The Pink Room in Bradwell Lodge is fun, feminine and fancy. A bold Bernard Thorp fabric, ‘Brimble’, has been used on the walls and bed, and for the blind: this creates a lovely sense of continuity in the space.
Try incorporating bright florals into a girl’s bedroom scheme. Here, a combination of mismatching pinks and reds featuring in wallpaper, curtains and soft furnishings create a cohesive but informal look.
Tasked with reconciling twenty-first century living with the Victorian proportions of the terrace house, the interior designer reconfigured ground floor and linked the spaces with modern textures and pristine finishes.
but i did love the vareation in room colours and layouts and i aggre with sandy she speeks with such wizdome and no afence fey but your not looking and the big picture althought you only found 2 that you liked and i l only found 3 that i liked i bet you and i didn’t like the same ones so it’s good to have a range, for everyone to look and love.
I’m 10 & my room has looked like what it is 3. Some of these rooms are awesome ( i would love a built in loft), but come on how long is ur room gonna stay like that? I love some of the rooms, but some r like insanly to neat.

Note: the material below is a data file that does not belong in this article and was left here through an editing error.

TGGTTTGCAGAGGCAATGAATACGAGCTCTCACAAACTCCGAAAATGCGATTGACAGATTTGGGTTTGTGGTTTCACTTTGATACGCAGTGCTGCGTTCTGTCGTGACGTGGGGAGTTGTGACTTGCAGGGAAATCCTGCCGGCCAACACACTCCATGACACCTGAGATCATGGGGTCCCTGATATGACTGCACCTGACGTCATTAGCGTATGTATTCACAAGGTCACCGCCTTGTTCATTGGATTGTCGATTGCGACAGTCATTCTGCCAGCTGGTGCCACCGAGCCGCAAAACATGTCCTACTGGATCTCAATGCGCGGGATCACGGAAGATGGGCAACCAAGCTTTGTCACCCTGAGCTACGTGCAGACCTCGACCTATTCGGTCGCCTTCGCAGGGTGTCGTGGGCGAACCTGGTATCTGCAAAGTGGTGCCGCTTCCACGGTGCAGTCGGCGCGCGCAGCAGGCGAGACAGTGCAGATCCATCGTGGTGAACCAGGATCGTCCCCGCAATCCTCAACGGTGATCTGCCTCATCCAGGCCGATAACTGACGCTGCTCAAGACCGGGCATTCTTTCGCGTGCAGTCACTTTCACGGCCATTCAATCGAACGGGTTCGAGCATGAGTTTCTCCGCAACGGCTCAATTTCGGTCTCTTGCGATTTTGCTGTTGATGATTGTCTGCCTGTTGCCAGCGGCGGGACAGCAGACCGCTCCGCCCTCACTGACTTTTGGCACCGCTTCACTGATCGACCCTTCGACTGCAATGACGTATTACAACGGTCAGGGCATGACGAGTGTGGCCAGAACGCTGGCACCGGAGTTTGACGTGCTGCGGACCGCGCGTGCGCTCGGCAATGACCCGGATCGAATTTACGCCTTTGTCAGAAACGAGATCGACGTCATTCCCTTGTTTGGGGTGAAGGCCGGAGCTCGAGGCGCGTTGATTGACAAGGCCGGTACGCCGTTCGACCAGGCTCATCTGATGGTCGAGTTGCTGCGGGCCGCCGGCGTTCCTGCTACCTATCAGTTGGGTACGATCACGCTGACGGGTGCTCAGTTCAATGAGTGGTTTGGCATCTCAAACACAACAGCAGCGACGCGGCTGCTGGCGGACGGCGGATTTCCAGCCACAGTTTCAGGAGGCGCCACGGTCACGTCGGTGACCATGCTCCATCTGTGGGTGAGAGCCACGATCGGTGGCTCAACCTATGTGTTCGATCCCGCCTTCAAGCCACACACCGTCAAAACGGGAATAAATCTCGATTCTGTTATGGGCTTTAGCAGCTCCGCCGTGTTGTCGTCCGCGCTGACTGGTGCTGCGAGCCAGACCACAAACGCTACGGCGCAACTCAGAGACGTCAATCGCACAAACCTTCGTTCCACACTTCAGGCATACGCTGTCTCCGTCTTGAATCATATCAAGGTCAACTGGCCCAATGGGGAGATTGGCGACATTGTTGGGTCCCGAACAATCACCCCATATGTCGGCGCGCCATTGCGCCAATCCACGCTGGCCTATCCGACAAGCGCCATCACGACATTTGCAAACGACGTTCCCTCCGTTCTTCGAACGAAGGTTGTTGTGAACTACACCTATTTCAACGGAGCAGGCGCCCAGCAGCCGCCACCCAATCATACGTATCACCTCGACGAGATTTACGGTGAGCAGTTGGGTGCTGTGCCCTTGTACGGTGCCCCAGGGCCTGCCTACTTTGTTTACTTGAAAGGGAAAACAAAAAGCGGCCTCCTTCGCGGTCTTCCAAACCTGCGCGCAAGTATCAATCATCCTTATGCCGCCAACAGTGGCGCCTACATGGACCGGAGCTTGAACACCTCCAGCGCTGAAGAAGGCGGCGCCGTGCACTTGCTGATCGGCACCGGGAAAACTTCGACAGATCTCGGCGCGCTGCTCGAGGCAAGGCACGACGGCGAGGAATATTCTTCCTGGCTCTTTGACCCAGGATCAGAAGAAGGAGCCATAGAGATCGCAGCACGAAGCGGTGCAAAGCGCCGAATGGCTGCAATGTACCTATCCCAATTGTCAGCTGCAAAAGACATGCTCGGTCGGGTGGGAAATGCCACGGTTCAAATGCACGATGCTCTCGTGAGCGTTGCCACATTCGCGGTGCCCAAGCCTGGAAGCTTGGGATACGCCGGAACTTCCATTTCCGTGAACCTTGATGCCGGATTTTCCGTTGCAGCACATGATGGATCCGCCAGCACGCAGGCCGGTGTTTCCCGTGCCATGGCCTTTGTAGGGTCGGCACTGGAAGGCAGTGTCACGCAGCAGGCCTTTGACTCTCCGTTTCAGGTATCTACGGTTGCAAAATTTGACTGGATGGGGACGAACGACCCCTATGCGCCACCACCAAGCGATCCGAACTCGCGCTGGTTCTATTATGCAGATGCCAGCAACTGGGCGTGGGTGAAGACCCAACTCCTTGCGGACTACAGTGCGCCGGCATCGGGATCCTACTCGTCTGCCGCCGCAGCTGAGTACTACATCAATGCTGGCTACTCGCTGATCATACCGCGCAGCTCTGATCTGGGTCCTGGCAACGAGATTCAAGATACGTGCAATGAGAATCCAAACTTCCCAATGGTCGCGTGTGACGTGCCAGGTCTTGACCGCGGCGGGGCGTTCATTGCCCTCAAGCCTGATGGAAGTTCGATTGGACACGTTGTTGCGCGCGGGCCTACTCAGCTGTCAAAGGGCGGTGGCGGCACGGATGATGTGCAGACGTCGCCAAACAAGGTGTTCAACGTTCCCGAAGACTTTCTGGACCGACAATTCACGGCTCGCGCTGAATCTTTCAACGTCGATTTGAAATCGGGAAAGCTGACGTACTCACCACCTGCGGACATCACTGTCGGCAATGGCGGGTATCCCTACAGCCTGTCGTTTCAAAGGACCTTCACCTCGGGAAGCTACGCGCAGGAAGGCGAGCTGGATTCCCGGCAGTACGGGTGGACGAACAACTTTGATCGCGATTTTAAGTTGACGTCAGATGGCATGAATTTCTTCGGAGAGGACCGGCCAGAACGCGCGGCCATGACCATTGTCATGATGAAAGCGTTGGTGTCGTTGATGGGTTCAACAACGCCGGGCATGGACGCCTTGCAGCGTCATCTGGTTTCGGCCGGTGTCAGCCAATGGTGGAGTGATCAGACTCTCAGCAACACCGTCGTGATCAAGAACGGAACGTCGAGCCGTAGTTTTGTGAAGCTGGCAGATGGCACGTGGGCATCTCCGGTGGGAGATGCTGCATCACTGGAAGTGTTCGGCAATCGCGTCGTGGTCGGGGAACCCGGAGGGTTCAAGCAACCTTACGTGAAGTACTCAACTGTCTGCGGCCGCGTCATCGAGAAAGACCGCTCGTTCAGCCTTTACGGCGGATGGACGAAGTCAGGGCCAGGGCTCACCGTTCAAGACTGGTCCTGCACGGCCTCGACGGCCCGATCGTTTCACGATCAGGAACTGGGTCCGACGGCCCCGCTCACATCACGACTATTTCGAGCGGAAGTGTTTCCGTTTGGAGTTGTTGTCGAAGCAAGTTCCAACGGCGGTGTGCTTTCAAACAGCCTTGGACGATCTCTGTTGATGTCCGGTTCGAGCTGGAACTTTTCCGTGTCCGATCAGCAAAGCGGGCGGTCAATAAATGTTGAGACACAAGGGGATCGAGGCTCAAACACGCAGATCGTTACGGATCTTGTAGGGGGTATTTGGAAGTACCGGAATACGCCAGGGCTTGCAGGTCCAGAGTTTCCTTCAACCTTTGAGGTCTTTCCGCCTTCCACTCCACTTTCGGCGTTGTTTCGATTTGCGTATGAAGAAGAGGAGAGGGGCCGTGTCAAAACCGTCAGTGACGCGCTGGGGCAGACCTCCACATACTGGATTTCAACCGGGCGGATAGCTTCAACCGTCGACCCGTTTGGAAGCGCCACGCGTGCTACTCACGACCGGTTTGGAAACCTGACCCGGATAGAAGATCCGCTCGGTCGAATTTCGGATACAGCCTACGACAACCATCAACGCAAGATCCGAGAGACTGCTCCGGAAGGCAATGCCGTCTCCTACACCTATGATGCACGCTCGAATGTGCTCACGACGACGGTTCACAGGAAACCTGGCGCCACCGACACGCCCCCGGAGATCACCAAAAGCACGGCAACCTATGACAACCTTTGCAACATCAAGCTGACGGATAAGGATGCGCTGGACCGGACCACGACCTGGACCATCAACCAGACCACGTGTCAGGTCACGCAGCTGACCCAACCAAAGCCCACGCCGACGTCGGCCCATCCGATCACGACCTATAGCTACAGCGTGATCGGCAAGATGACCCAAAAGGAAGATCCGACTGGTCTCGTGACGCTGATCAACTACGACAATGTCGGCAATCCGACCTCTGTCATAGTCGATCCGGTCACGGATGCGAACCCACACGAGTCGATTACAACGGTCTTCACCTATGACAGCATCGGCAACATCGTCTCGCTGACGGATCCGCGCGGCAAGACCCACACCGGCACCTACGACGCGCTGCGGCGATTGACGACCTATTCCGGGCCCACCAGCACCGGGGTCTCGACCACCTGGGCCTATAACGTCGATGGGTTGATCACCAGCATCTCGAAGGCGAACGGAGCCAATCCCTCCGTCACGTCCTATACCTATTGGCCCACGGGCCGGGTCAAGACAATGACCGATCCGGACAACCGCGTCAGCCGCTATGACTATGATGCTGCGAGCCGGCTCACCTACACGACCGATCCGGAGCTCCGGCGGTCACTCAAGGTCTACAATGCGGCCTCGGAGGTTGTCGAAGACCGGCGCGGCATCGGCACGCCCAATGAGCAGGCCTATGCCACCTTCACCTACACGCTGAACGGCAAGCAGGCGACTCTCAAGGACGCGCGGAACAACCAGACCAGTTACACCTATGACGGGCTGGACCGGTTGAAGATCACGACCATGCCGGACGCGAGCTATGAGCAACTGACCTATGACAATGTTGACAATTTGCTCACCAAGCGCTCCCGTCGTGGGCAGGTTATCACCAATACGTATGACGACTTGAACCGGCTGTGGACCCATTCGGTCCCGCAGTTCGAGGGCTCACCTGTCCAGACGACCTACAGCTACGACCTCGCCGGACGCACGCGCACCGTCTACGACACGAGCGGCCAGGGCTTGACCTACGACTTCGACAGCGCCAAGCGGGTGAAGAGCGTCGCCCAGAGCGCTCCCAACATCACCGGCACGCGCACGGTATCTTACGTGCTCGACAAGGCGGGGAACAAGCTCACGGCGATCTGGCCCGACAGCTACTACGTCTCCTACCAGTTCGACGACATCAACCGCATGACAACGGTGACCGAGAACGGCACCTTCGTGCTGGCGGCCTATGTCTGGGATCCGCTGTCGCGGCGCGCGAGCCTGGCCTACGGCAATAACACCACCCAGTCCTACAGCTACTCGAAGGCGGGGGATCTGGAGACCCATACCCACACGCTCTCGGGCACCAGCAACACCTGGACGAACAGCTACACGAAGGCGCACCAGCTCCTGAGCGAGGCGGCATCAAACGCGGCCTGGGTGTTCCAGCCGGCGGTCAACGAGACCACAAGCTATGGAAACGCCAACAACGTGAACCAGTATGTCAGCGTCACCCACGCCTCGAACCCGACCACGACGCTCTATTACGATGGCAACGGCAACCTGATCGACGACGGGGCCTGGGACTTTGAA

Keep the overall palette calm and soft with different shades of warm grey on the walls, floor and furniture. A burst of yellow on the pillowcases and occasional bedroom chair keep the look vibrant without becoming too much. Embroidered and patterned cushions in black and white are a pretty finishing touch.
WALLS Patina and specialist colour-matching, £55 a square metre, by Elise Orrier. Similar eighteenth-century giltwood mirror, £575, from M Charpentier Antiques. ‘No 121’ bronze wall light, £2,900, from La Maison Charles. Rope and raffia wall light, by Audoux-Minet, £600 for a pair, from Atelier Vime. FURNITURE Wicker headboard, from £800; ‘Ollivier’ metal and rattan side table, £520; both from Atelier Vime. ACCESSORIES ‘Madrigal’ waterlily soap, by Claus Porto, £16, from Cologne & Cotton. ‘Bistrot’ nickel and ceramic soap dish, £297.60, from The Water Monopoly. ‘Malmaison’ silver tray, £1,253; and teaspoons, £50 each; all from Christofle. Similar silver coffee pot, £900, from Linden & Co. ‘Losanges’ porcelain teacups and saucers, £71.42 each, from Royal Limoges. Pillowcases and sheet, ‘Emilie’, by Nicole Fabre Designs, linen, £189 a metre, from Tissus d’Hélène. ‘Seraphine’ hand-embroidered kingsize cotton flat sheet, £175, from Cologne & Cotton. Eighteenth-century French linen cushions, £590 for a pair, from Katharine Pole. ‘Tarascon’ linen quilt with cotton filling, £550, from Christopher Moore.
In this London house designed by Suzy Hoodless, the children’s rooms were kept graphic and simple; Suzy hates ‘cute’ decoration that they will quickly grow out of – she has used a Børge Mogensen cabinet as a changing table in her own home. So the only concession she made to the children’s ages was bright primary colour. In one of the rooms a custom-designed mural has been painted on the wardrobe door.